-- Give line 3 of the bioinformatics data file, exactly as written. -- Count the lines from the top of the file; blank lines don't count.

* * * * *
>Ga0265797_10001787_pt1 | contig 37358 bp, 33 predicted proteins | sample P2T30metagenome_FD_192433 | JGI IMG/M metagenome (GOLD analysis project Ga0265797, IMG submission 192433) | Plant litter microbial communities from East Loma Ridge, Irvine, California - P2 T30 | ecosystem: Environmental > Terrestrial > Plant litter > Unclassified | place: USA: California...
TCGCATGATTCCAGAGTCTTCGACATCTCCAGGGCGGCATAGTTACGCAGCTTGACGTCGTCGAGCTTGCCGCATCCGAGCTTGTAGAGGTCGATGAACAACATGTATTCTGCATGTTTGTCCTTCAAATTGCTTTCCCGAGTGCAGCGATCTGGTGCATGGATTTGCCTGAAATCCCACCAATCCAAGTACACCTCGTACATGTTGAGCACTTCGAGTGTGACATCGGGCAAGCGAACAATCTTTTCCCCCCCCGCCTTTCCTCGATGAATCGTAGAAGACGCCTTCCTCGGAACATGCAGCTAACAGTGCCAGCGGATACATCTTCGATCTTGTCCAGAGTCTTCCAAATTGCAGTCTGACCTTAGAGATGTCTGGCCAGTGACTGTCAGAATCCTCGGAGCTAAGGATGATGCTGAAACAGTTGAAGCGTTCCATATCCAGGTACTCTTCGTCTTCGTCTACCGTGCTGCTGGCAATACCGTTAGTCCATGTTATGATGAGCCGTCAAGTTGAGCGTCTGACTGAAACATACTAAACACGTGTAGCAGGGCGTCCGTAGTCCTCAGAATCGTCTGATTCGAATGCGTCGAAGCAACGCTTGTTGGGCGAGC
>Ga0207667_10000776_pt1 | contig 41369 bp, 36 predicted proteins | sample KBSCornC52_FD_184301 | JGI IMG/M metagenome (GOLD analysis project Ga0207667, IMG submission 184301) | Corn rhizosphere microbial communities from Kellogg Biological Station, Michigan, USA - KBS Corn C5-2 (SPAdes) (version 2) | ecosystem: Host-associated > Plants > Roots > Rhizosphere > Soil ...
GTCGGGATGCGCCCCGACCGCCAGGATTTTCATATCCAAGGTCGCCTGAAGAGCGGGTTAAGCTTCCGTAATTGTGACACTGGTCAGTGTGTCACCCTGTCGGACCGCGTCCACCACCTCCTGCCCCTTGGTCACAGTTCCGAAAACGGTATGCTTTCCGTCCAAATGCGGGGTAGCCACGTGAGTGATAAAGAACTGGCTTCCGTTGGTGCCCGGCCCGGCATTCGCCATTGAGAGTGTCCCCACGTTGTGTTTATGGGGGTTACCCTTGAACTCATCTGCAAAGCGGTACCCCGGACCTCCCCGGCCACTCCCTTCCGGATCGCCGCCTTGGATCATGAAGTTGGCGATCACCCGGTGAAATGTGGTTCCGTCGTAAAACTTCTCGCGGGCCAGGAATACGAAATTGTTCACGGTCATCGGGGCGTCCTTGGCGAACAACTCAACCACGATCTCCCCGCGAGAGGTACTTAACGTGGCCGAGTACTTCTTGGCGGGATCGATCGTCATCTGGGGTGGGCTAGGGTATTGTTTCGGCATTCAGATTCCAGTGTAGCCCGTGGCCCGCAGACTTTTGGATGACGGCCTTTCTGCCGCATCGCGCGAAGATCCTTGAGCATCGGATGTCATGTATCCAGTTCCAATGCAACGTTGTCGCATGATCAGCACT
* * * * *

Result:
>Ga0207667_10000776_pt1 | contig 41369 bp, 36 predicted proteins | sample KBSCornC52_FD_184301 | JGI IMG/M metagenome (GOLD analysis project Ga0207667, IMG submission 184301) | Corn rhizosphere microbial communities from Kellogg Biological Station, Michigan, USA - KBS Corn C5-2 (SPAdes) (version 2) | ecosystem: Host-associated > Plants > Roots > Rhizosphere > Soil ...